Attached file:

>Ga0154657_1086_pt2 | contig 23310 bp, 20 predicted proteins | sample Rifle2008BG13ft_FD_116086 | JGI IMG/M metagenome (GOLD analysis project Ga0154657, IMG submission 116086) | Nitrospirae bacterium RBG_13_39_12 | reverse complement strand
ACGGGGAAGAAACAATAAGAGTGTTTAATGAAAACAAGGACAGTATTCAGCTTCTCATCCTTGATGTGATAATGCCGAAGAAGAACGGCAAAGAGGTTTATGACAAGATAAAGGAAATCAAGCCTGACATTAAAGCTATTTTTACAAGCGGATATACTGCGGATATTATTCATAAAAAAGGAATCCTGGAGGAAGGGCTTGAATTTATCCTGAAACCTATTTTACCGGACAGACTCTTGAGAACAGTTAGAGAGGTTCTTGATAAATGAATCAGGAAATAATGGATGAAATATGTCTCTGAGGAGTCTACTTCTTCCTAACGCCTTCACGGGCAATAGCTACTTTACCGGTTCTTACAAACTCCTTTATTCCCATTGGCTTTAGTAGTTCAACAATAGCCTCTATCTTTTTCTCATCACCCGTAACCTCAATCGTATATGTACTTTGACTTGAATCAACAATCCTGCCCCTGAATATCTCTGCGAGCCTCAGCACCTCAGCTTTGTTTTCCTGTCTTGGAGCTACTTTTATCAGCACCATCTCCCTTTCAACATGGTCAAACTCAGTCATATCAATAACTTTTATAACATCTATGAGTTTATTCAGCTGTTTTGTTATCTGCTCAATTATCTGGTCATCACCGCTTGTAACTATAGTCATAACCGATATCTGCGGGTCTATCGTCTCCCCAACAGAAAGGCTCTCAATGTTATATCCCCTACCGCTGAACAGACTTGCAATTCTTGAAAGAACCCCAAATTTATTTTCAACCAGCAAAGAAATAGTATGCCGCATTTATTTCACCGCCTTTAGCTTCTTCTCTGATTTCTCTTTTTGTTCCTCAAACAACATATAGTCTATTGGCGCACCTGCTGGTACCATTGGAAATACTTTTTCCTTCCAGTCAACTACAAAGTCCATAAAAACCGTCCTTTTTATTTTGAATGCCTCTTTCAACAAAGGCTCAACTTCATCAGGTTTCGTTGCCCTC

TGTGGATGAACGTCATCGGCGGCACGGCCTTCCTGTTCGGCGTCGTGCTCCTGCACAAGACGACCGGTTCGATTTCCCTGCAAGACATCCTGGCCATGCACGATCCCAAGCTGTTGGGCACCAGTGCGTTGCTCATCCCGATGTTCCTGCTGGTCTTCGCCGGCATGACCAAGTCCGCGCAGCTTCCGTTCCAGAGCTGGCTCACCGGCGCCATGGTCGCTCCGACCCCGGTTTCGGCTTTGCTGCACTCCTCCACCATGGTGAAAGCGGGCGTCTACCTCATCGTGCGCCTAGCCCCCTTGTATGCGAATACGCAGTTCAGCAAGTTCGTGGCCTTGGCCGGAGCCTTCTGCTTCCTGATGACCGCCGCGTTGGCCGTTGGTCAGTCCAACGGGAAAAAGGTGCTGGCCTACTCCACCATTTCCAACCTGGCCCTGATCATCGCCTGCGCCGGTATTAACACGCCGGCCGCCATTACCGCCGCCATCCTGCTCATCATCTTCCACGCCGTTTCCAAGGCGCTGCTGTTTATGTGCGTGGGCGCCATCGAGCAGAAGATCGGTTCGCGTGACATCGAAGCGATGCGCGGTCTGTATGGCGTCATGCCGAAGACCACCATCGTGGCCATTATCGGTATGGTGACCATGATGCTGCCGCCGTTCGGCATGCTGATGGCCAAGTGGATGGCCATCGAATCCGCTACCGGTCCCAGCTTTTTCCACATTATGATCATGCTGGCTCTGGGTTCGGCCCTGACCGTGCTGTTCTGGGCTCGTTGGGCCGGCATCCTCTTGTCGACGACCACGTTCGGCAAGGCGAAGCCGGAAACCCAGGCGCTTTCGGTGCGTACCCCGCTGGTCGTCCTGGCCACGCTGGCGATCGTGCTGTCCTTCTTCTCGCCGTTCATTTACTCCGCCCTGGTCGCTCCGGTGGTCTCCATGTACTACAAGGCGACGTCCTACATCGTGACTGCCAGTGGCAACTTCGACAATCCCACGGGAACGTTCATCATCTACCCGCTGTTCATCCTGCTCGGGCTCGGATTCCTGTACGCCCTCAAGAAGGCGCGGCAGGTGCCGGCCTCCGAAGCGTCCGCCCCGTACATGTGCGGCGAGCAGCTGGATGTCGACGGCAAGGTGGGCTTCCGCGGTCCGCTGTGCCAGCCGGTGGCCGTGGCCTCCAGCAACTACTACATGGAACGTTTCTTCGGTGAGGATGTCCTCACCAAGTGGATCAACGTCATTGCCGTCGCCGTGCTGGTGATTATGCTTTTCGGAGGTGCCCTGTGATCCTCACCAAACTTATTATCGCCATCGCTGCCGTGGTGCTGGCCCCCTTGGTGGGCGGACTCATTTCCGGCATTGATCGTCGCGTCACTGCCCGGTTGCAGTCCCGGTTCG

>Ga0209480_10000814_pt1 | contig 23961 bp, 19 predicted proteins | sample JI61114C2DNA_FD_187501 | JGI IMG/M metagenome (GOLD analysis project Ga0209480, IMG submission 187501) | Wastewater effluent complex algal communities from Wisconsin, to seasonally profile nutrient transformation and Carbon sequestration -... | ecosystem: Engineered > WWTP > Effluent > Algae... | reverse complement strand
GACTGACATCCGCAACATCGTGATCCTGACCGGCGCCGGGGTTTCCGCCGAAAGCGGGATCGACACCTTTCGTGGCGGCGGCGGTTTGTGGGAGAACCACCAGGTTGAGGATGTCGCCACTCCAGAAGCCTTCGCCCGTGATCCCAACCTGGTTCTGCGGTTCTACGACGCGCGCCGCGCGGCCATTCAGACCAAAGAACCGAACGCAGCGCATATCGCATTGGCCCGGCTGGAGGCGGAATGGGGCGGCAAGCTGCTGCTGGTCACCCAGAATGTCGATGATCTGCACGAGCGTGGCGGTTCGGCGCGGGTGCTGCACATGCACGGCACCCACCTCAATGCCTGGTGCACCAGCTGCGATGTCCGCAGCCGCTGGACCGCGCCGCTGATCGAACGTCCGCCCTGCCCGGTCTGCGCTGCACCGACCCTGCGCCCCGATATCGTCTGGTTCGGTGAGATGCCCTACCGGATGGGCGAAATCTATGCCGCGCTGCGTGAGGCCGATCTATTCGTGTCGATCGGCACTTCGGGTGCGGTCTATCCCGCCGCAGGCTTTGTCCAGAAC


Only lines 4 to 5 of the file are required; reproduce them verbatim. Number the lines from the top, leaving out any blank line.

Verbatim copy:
>Ga0209480_10000814_pt1 | contig 23961 bp, 19 predicted proteins | sample JI61114C2DNA_FD_187501 | JGI IMG/M metagenome (GOLD analysis project Ga0209480, IMG submission 187501) | Wastewater effluent complex algal communities from Wisconsin, to seasonally profile nutrient transformation and Carbon sequestration -... | ecosystem: Engineered > WWTP > Effluent > Algae... | reverse complement strand
GACTGACATCCGCAACATCGTGATCCTGACCGGCGCCGGGGTTTCCGCCGAAAGCGGGATCGACACCTTTCGTGGCGGCGGCGGTTTGTGGGAGAACCACCAGGTTGAGGATGTCGCCACTCCAGAAGCCTTCGCCCGTGATCCCAACCTGGTTCTGCGGTTCTACGACGCGCGCCGCGCGGCCATTCAGACCAAAGAACCGAACGCAGCGCATATCGCATTGGCCCGGCTGGAGGCGGAATGGGGCGGCAAGCTGCTGCTGGTCACCCAGAATGTCGATGATCTGCACGAGCGTGGCGGTTCGGCGCGGGTGCTGCACATGCACGGCACCCACCTCAATGCCTGGTGCACCAGCTGCGATGTCCGCAGCCGCTGGACCGCGCCGCTGATCGAACGTCCGCCCTGCCCGGTCTGCGCTGCACCGACCCTGCGCCCCGATATCGTCTGGTTCGGTGAGATGCCCTACCGGATGGGCGAAATCTATGCCGCGCTGCGTGAGGCCGATCTATTCGTGTCGATCGGCACTTCGGGTGCGGTCTATCCCGCCGCAGGCTTTGTCCAGAAC